diff --git a/_includes/footer/custom.html b/_includes/footer/custom.html index f03b97e..8ca92ca 100644 --- a/_includes/footer/custom.html +++ b/_includes/footer/custom.html @@ -1,5 +1,3 @@ <!-- start custom footer snippets --> -<script src="https://cdn.jsdelivr.net/npm/cookieconsent@3/build/cookieconsent.min.js" data-cfasync="false"></script> - <!-- end custom footer snippets --> diff --git a/_includes/head/custom.html b/_includes/head/custom.html index 37b4d6f..b61e6cf 100644 --- a/_includes/head/custom.html +++ b/_includes/head/custom.html @@ -1,7 +1,5 @@ <!-- start custom head snippets --> -<link rel="stylesheet" type="text/css" href="https://cdn.jsdelivr.net/npm/cookieconsent@3/build/cookieconsent.min.css" /> - <!-- insert favicons. use https://realfavicongenerator.net/ --> <link rel="apple-touch-icon" sizes="180x180" href="/assets/images/apple-touch-icon.png">
Checking the cookie status
Pushing the changes to production, clearing the cookie storage in my browser, and then reloading the page now shows that no cookies are stored when visiting my blog; not even to store the user’s cookie consent status. Awesome!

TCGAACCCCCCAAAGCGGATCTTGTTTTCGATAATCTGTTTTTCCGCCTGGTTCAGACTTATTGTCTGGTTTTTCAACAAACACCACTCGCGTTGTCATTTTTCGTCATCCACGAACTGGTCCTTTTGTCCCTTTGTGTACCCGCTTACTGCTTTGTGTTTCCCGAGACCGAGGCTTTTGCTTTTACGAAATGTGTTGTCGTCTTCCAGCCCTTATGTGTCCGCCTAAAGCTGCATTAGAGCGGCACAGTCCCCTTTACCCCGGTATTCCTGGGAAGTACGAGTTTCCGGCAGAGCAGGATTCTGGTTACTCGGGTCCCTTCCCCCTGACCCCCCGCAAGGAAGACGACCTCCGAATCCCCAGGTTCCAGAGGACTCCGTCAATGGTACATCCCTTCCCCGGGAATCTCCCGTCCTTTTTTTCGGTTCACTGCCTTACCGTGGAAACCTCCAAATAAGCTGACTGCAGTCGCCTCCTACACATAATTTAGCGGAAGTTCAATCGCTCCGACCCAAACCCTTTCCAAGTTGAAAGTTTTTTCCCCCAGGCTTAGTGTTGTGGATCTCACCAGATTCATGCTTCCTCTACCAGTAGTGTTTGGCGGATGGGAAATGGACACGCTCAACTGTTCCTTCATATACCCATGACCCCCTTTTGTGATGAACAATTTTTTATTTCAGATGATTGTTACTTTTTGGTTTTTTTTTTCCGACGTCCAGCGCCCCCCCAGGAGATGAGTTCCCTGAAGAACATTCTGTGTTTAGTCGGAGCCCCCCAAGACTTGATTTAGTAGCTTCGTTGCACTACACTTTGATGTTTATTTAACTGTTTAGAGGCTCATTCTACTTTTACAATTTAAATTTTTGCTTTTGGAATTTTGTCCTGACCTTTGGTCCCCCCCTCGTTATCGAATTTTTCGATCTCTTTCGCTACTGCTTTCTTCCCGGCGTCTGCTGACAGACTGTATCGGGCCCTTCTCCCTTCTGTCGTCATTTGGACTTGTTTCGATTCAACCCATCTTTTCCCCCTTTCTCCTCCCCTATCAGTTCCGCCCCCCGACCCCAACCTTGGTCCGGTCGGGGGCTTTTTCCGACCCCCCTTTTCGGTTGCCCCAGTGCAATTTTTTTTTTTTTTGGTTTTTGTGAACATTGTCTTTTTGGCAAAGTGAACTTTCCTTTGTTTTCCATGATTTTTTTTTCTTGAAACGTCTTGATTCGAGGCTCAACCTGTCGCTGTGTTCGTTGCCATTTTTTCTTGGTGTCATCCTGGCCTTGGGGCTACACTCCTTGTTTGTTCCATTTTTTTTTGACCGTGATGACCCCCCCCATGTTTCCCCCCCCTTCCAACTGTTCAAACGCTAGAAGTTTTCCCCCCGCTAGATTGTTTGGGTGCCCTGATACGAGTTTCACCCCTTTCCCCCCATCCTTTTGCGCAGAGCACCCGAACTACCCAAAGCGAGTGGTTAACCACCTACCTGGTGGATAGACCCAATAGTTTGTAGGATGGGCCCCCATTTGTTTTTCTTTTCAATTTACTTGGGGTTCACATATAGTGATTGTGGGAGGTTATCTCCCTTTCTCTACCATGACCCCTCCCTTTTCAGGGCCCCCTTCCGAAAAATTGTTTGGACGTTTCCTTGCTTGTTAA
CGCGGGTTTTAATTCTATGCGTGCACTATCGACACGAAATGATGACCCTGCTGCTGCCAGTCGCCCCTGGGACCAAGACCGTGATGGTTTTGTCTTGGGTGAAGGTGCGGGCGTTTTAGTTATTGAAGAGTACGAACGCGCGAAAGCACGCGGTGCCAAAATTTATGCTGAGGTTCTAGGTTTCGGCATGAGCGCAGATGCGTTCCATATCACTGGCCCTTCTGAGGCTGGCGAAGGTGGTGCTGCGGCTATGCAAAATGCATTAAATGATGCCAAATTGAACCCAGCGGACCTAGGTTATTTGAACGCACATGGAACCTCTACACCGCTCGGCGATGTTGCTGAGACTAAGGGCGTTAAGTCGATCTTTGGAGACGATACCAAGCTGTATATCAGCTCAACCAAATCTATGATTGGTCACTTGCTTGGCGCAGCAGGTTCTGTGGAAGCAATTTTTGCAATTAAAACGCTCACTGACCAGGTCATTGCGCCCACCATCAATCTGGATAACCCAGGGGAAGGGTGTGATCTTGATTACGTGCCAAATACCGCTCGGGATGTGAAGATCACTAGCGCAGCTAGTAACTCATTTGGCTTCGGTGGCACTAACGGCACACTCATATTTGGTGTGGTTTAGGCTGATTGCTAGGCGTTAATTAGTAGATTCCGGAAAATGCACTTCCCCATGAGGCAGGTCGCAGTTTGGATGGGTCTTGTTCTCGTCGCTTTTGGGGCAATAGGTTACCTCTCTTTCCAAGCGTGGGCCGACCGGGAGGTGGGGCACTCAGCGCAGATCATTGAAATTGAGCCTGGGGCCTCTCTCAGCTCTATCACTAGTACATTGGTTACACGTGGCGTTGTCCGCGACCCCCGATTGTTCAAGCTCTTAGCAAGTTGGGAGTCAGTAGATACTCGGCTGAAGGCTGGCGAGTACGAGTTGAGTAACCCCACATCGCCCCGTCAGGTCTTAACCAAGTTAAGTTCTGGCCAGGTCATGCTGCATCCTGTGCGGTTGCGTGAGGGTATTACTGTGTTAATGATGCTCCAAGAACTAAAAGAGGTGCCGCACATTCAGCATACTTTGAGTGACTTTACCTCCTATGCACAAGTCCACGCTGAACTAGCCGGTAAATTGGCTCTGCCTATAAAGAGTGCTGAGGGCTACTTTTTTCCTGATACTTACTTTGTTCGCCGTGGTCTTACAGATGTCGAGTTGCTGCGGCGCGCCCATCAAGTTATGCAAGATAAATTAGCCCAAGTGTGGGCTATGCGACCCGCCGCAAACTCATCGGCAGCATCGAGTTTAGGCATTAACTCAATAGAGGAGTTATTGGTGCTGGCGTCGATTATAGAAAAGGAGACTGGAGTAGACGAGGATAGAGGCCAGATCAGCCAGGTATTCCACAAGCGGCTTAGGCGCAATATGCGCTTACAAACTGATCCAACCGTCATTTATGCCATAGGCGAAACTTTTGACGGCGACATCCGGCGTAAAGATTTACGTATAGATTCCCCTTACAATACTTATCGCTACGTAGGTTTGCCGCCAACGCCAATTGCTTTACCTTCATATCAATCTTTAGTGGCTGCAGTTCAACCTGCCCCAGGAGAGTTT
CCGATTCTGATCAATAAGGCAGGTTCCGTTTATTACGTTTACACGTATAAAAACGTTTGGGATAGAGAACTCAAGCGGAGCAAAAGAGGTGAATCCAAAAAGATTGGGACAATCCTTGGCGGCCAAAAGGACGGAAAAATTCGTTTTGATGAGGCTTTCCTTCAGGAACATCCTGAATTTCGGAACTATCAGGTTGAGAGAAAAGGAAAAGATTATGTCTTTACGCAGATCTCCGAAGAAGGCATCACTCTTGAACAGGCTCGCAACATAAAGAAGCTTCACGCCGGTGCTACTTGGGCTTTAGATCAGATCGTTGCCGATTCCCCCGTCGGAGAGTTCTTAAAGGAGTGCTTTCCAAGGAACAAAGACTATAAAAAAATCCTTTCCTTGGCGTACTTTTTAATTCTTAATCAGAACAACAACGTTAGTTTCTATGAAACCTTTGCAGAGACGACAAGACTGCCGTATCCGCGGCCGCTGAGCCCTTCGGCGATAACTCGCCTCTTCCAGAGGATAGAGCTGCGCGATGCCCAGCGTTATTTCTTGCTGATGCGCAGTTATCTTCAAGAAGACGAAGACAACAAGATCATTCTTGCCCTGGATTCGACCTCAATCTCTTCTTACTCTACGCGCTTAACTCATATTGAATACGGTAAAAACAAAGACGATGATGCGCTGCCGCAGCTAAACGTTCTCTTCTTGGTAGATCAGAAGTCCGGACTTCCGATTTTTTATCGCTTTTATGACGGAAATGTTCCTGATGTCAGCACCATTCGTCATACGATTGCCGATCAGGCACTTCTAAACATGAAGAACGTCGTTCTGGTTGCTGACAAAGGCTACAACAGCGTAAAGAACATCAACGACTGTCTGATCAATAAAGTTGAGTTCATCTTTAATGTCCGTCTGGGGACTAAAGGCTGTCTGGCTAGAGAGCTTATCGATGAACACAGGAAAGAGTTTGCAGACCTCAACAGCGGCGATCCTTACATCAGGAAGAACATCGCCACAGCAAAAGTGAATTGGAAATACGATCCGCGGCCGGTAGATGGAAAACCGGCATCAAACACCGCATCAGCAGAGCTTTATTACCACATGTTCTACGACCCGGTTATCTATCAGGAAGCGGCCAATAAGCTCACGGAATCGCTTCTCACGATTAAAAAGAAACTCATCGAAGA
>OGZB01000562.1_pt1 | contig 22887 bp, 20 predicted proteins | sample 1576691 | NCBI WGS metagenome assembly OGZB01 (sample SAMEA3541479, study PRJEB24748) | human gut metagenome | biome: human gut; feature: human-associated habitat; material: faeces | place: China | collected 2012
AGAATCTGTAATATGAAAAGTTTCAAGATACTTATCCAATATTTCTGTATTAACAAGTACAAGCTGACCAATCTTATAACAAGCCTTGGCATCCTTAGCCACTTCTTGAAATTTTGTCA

Not so fast!
Don’t press that celebrate-button just yet! When I do things I try to be thorough. Let’s wait until my next monthly Cookiebot report comes through.
… time passes …
… more time passes … (it’s ok, I had a lot on at work)
… and finally a month later the next Cookiebot report arrives in my email inbox.
However, the report still mentions the CookieConsent cookie:
Test things in another browser
Hold on! Let’s not panic! Let’s check the situation in another browser, one that has never been used to visit my blog. Nope, no cookies were set while loading the site. Hrm.
Download all of the public files via wget
How else could one check the entire site to find out if any code is still
floating around that is trying to load the CookieConsent cookies? We could
try a recursive
wget of the entire public site and check for the text